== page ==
• 44. June 1, 2013 Ramanujan Educational Institutions - Palwal (India) 44 Lessons Learnt / Unlearnt from Ramanujan’s Life • Fact, that despite the hardship faced by Ramanujan, he rose to such a scientific standing and reputation that no Indian has enjoyed before, should be enough for young Indians to comprehend that if they are deserving and can work hard, they can perhaps soar the way what Ramanujan had.
  • 45. June 1, 2013 Ramanujan Educational Institutions - Palwal (India) 45 Lessons Learnt / Unlearnt from Ramanujan’s Life • Even today in India Ramanujan can not get a lectureship in a school / college because he had no degree. Many researchers / Universities will pursue studies / researches on his work but he will have to struggle to get even a teaching job.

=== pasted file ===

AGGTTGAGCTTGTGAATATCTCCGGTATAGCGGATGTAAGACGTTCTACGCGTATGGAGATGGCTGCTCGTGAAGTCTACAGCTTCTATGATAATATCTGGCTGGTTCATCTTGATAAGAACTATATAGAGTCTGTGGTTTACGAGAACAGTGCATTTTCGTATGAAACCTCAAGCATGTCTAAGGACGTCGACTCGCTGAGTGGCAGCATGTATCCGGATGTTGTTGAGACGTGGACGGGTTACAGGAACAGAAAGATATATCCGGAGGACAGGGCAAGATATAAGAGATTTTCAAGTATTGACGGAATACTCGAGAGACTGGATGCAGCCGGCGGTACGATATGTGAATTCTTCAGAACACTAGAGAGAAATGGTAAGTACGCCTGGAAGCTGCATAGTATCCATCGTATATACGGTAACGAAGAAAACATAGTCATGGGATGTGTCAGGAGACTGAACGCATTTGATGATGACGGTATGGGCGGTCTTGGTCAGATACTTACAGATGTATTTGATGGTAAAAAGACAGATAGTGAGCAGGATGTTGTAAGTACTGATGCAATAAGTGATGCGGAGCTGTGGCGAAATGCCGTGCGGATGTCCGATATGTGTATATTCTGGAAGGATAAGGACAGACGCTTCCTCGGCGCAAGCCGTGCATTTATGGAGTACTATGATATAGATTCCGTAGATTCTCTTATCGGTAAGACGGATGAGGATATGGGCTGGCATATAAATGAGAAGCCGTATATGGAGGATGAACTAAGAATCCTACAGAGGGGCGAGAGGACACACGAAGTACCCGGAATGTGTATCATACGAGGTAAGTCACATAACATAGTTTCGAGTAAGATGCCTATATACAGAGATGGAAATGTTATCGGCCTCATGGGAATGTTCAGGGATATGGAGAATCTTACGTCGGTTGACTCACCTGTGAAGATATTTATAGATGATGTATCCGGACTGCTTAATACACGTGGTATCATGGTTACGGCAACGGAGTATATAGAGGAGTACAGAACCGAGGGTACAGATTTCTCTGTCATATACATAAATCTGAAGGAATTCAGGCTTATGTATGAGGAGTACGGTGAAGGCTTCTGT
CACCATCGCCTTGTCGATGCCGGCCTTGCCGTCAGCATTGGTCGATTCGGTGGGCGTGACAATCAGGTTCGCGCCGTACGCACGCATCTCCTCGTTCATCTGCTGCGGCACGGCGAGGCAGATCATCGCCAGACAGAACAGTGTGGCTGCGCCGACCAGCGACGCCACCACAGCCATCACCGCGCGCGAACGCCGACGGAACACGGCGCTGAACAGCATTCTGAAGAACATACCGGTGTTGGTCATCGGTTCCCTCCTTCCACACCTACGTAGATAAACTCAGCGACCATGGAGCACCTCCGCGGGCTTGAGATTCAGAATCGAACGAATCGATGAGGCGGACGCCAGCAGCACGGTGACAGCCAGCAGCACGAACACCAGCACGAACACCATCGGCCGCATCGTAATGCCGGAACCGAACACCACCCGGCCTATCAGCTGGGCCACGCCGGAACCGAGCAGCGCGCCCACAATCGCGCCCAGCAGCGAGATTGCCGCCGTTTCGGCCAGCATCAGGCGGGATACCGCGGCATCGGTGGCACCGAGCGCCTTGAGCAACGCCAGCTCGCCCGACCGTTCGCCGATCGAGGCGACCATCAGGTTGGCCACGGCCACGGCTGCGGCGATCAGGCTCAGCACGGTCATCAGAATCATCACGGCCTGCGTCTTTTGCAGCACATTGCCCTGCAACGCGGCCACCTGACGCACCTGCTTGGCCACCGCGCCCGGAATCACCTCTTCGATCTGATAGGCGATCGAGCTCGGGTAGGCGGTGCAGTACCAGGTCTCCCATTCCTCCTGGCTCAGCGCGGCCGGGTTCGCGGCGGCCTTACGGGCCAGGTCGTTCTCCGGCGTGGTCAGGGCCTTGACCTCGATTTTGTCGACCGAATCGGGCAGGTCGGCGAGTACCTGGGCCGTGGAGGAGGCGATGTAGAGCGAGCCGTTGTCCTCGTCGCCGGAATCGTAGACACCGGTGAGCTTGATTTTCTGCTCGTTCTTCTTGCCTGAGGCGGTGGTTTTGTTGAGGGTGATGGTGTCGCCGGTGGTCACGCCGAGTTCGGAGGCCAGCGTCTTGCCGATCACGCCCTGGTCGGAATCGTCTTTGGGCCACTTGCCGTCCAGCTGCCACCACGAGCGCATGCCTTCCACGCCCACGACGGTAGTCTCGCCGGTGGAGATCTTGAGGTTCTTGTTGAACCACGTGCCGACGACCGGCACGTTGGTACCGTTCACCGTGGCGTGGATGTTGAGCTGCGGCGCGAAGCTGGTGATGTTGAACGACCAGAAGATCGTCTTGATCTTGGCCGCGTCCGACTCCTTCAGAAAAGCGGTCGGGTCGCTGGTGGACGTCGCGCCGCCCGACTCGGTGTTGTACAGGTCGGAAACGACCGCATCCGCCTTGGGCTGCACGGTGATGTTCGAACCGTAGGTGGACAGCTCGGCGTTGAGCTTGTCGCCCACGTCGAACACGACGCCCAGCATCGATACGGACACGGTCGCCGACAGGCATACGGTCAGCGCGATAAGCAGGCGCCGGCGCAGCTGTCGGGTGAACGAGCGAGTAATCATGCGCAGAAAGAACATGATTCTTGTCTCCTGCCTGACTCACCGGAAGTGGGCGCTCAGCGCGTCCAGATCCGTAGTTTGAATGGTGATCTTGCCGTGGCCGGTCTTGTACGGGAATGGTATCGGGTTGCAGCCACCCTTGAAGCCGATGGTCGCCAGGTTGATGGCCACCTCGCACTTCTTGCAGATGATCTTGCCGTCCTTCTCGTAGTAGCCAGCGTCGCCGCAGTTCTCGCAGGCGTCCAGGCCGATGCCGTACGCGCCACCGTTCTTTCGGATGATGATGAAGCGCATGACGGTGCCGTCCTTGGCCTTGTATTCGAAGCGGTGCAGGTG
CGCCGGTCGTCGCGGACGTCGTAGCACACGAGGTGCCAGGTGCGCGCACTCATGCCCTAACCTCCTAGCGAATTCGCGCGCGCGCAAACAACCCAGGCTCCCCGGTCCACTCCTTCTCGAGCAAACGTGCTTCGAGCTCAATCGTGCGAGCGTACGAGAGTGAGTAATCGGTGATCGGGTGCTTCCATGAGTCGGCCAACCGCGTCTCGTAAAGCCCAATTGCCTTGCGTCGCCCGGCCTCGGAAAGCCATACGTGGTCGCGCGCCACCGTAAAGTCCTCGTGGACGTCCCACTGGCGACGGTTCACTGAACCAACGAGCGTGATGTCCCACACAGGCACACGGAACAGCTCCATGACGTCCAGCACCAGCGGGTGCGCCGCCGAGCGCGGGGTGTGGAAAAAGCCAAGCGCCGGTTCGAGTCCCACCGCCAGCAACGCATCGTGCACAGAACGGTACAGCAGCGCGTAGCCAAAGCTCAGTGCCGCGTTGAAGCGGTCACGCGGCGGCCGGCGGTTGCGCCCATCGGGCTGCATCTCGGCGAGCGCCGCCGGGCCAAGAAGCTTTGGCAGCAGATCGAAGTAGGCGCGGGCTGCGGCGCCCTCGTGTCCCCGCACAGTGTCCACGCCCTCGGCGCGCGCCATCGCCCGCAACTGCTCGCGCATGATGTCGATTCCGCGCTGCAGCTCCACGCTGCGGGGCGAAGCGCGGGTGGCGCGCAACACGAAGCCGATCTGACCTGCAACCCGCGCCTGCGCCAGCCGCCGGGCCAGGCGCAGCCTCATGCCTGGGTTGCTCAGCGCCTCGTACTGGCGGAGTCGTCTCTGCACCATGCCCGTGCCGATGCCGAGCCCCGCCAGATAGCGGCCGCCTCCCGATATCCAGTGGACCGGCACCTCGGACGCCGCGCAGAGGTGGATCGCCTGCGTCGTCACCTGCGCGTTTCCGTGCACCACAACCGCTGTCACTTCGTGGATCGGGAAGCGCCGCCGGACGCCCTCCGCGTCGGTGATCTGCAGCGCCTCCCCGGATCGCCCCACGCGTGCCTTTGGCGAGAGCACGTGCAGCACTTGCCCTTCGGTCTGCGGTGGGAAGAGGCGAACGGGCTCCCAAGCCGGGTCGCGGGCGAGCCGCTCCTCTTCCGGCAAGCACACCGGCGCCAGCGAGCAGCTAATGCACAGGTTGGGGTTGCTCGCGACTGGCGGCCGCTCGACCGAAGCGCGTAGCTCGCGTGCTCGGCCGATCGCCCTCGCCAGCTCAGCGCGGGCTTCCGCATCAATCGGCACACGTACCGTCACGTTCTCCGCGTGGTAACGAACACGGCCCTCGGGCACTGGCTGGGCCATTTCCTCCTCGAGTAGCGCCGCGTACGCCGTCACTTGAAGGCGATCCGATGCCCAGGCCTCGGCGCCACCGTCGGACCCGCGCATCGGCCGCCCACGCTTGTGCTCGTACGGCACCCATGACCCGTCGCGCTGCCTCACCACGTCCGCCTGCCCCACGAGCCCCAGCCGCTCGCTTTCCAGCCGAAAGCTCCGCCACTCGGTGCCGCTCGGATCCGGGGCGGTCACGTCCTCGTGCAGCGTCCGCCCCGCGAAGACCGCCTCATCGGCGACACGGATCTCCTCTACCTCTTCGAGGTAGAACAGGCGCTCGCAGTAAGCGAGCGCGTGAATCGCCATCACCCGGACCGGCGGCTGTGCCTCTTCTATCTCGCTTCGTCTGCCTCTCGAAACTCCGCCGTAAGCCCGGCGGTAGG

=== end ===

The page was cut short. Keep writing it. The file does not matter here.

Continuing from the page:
• 46. June 1, 2013 Ramanujan Educational Institutions - Palwal (India) 46 Lessons Learnt / Unlearnt from Ramanujan’s Life • Even after more than 90 years of the death of Ramanujan the situation is not very different as far the rigidity of the education system is concerned. Today also a ‘Ramanujan’ has to clear all traditional subjects’ exams to get a degree irrespective of being genius in one or more different subjects.
  • 47. June 1, 2013 Ramanujan Educational Institutions - Palwal (India) 47 Lessons Learnt / Unlearnt from Ramanujan’s Life • He was offered a chair in India after becoming a Fellow of the Royal Society. But it is disgraceful that India’s talent has to wait for foreign recognition to get acceptance in India or else immigrate to other places. Similarly many other scientists had no other option but to immigrate for opportunities & recognition. Many of those won international recognitions including noble prizes. The process of this brain drain is still continuing even after 60 years of independence.